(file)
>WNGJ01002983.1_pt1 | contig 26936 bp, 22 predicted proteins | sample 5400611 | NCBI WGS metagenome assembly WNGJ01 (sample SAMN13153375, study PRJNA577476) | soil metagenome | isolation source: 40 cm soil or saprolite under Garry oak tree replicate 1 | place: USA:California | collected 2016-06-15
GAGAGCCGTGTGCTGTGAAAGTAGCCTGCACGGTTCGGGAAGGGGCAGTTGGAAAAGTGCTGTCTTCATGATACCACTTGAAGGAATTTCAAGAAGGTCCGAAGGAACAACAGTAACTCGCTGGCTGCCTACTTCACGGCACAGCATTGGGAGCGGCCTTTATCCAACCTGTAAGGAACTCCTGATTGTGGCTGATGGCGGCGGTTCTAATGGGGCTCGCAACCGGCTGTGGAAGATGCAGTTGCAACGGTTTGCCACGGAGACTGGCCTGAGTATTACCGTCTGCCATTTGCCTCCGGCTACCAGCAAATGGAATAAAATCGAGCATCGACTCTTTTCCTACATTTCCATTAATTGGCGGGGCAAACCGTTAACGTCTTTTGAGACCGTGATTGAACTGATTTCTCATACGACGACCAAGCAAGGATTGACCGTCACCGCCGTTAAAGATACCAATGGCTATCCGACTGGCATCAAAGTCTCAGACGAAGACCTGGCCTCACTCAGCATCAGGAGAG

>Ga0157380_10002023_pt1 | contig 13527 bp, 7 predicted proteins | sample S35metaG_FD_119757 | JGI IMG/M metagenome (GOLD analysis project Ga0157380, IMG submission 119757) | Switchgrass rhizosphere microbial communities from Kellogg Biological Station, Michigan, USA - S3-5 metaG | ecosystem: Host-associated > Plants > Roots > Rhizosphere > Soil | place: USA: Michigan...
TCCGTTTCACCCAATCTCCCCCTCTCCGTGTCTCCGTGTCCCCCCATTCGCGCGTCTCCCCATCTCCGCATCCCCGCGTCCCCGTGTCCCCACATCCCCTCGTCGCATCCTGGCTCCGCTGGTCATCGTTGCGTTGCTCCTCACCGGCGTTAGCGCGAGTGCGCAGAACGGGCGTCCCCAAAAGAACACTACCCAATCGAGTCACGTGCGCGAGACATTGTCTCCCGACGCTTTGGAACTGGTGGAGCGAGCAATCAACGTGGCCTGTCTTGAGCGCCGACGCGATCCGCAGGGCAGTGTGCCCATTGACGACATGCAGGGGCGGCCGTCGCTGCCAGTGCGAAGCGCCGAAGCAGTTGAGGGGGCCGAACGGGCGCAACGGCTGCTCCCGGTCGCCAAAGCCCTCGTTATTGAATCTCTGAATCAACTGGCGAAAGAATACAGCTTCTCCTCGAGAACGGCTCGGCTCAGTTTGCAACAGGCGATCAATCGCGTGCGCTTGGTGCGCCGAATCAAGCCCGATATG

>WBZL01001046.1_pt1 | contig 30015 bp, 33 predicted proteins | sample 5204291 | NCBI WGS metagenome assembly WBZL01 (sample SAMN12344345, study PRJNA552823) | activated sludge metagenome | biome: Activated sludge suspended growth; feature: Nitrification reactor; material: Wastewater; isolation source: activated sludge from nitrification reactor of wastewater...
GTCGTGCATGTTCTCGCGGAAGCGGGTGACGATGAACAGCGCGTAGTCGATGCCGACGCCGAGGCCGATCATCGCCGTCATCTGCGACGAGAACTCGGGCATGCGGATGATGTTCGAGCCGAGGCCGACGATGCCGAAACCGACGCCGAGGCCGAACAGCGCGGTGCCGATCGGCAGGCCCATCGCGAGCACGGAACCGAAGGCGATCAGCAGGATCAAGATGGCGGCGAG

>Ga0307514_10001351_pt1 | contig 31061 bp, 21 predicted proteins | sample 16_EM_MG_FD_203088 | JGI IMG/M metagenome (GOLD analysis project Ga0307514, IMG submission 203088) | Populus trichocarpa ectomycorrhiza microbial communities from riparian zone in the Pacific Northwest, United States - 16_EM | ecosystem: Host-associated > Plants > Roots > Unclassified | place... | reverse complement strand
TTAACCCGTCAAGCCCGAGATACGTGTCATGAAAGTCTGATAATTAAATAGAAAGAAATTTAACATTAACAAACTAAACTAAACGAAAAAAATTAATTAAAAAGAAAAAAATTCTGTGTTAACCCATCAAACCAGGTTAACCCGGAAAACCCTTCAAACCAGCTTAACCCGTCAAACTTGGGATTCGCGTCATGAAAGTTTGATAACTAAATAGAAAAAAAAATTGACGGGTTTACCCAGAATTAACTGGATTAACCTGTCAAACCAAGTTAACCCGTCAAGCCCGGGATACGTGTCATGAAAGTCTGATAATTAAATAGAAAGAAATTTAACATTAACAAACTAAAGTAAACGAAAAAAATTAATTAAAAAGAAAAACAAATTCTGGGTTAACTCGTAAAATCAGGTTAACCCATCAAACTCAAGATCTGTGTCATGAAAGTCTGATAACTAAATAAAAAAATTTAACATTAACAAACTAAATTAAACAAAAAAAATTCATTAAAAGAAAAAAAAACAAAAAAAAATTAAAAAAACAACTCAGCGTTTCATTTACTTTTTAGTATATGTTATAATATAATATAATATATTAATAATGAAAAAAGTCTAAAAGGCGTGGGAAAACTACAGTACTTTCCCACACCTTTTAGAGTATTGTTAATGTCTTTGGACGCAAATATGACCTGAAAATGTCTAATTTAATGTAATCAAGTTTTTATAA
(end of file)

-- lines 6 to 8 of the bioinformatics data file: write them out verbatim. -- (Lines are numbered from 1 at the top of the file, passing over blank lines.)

GTCGTGCATGTTCTCGCGGAAGCGGGTGACGATGAACAGCGCGTAGTCGATGCCGACGCCGAGGCCGATCATCGCCGTCATCTGCGACGAGAACTCGGGCATGCGGATGATGTTCGAGCCGAGGCCGACGATGCCGAAACCGACGCCGAGGCCGAACAGCGCGGTGCCGATCGGCAGGCCCATCGCGAGCACGGAACCGAAGGCGATCAGCAGGATCAAGATGGCGGCGAG

>Ga0307514_10001351_pt1 | contig 31061 bp, 21 predicted proteins | sample 16_EM_MG_FD_203088 | JGI IMG/M metagenome (GOLD analysis project Ga0307514, IMG submission 203088) | Populus trichocarpa ectomycorrhiza microbial communities from riparian zone in the Pacific Northwest, United States - 16_EM | ecosystem: Host-associated > Plants > Roots > Unclassified | place... | reverse complement strand
TTAACCCGTCAAGCCCGAGATACGTGTCATGAAAGTCTGATAATTAAATAGAAAGAAATTTAACATTAACAAACTAAACTAAACGAAAAAAATTAATTAAAAAGAAAAAAATTCTGTGTTAACCCATCAAACCAGGTTAACCCGGAAAACCCTTCAAACCAGCTTAACCCGTCAAACTTGGGATTCGCGTCATGAAAGTTTGATAACTAAATAGAAAAAAAAATTGACGGGTTTACCCAGAATTAACTGGATTAACCTGTCAAACCAAGTTAACCCGTCAAGCCCGGGATACGTGTCATGAAAGTCTGATAATTAAATAGAAAGAAATTTAACATTAACAAACTAAAGTAAACGAAAAAAATTAATTAAAAAGAAAAACAAATTCTGGGTTAACTCGTAAAATCAGGTTAACCCATCAAACTCAAGATCTGTGTCATGAAAGTCTGATAACTAAATAAAAAAATTTAACATTAACAAACTAAATTAAACAAAAAAAATTCATTAAAAGAAAAAAAAACAAAAAAAAATTAAAAAAACAACTCAGCGTTTCATTTACTTTTTAGTATATGTTATAATATAATATAATATATTAATAATGAAAAAAGTCTAAAAGGCGTGGGAAAACTACAGTACTTTCCCACACCTTTTAGAGTATTGTTAATGTCTTTGGACGCAAATATGACCTGAAAATGTCTAATTTAATGTAATCAAGTTTTTATAA